Thursday, April 1, 2010

Review: FamilyMint





"Helping Kids Appreciate Money” are the words on the website under the main title of the site. The principle for this website is that your children give their physically earned money to you as a parent, which you keep, and then once they have withdrawn from their bank account online you can physically give them the cash. I do think this is a good idea especially as this gives the child the will and way of what to do with their own earnings.

As a parent you can set up your children’s account and then allow them to control their money. However you can put goals into your child’s account that they need to abide by in order to save or work towards week by week. The child can set up goals for themselves too in the form of items they may want to purchase over time.

When a child opens up their account for the first time, there is a really easy video available to view to explain how their goals buttons work and how to save/withdraw money, and/or transfer money between goals and the standard account. For a child who is motivated by pictures this website is very helpful. My son has to be motivated by the actual feel of the money in his hand so he takes a little work. When the child hit’s the ‘Transactions’ tab on his account he can see a complete history of all the transfers that he has made over time. It almost looks like a bank statement in a way or a Paypal account information. These are between his goals or a general withdraw/deposit in his account.

The Parent controls can set are on interest rates , allowance amount, and whether they want to match deposits to encourage the child to set certain savings goals. The graphics are simple and easy to understand probably for a child as young as 6 or 7 who is able to read too. The website recommends some children as young as 5 years old can use it.

Parents can put all of the children’s accounts in the same bank and they can monitor these all in one place instead of having to sign in to multiple accounts to keep track of the money. I did note that the parent can set a rate of interest up in their child’s accounts and increase or reduce it to encourage your child to save more, in order to earn more perhaps.

Our son does not earn an allowance at this time as he has not been willing to do the things required of him to get that allowance. He only earns money currently for extra jobs he does around the home, and through gifts at birthdays and holidays. He likes to have control of his own money and has purchased his own ATM for his room. This met with much negativity from us his parents and so we are trying to change his view of earning, spending and saving. He tends to be very frivolous with his money. He almost spends it as soon as it hits his hands. I can see from some of the testimonials on the website that this has been accomplished by other families.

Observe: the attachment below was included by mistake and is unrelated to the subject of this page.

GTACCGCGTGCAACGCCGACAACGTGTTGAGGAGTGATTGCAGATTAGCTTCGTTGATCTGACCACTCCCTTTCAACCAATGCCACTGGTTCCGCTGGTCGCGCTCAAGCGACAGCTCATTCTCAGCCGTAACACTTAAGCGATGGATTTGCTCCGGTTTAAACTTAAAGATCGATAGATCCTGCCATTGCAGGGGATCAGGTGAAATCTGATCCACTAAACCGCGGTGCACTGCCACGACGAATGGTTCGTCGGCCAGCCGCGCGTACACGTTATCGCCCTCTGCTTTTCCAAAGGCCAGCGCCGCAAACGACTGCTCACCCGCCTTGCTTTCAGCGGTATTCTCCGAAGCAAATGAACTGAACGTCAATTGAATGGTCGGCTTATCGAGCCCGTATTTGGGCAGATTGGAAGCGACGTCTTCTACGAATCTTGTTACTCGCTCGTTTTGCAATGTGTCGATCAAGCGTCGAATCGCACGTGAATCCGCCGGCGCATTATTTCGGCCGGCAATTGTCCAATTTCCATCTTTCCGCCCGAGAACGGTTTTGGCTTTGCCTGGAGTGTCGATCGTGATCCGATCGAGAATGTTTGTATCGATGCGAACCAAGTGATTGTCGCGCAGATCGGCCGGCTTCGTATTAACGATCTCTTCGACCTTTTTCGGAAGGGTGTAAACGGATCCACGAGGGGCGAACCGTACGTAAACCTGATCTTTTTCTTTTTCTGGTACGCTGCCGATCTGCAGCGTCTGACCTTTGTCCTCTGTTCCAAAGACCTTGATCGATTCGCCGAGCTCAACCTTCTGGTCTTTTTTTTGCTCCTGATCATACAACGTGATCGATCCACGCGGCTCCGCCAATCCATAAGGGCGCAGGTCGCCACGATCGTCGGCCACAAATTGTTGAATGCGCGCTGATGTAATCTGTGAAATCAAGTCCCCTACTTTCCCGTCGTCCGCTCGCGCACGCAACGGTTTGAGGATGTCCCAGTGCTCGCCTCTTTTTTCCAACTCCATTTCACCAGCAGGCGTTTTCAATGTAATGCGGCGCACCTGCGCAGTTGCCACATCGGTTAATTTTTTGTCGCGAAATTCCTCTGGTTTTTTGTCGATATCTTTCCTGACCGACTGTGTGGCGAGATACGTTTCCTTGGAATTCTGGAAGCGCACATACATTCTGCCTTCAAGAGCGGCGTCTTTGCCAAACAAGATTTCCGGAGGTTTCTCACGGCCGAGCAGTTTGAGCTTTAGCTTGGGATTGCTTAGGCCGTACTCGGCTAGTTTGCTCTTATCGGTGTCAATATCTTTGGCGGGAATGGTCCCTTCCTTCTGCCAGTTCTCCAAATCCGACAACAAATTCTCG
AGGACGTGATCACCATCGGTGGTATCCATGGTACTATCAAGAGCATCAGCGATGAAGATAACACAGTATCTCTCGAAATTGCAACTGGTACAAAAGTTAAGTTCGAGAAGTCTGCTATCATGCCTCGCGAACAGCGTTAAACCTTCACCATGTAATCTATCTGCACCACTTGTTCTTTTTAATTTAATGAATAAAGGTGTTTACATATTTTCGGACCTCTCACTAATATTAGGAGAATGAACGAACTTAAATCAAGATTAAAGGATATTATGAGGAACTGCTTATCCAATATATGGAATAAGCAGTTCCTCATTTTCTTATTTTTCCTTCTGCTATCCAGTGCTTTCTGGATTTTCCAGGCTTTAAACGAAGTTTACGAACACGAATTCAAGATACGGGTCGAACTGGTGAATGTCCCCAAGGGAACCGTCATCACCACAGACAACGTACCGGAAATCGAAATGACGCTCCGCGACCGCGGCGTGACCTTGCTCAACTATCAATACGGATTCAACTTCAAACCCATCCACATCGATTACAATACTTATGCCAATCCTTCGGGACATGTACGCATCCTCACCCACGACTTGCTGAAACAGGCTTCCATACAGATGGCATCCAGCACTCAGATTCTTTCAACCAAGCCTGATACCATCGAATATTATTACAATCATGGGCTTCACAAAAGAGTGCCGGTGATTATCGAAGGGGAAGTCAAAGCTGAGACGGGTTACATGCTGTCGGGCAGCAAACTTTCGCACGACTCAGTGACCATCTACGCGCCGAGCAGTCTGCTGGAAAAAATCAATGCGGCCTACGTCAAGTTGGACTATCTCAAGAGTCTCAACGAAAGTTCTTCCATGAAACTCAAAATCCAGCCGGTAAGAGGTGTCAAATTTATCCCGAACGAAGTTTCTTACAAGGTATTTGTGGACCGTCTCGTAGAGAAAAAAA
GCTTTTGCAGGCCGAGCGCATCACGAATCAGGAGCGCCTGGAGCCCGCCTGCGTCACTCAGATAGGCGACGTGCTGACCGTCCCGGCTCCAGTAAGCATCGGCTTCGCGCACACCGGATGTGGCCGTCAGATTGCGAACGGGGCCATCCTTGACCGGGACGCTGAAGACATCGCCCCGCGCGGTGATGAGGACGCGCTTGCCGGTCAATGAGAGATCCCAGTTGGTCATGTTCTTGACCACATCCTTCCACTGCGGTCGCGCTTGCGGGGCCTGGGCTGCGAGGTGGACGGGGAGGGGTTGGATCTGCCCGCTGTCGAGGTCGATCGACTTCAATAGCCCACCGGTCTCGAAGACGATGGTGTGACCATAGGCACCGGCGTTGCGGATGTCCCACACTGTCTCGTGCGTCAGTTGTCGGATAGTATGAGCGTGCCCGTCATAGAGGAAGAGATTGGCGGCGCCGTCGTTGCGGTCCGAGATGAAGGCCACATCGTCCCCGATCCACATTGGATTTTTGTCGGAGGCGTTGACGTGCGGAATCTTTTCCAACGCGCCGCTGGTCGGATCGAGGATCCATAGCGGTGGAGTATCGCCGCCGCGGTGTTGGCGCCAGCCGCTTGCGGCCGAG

I have not seriously tried this http://www.familymint.com/ seriously so perhaps in the near future during the summer I will set up the account with a view to changing the way he manages his money.

FamilyMint is a company set up by a parent who was trying to help his wife control their 5 children’s various expenses and manage their own money. He was frustrated that he could not find anything on the market that would meet this need. FamilyMint’s founders and advisors want children to be educated in how to manage money before they hit the world after high school years. There are very few skills taught in public and private schools to enable children and teenagers to handle money in a responsible way.

The link to their website is http://www.familymint.com/ and the TOS Crew members opinions are to be found at
http://www.homeschoolblogger.com/HomeschoolCrew/768112/
 
 
The above opinion is completed after receiving access to the website in exchange for this review. I have not been paid for this review.

1 comment:

TOSHeidi said...

I just wanted to pop over and thank you for the very sweet comment you left on my blog. :) I cannot even imagine what it must be like to lose a child. (I've lost one to miscarriage and one to tubal pregnancy; but I know that pain cannot compare with losing a child that you've actually had the opportunity to know, love, and hold.)

I think you should definitely start on that book! :)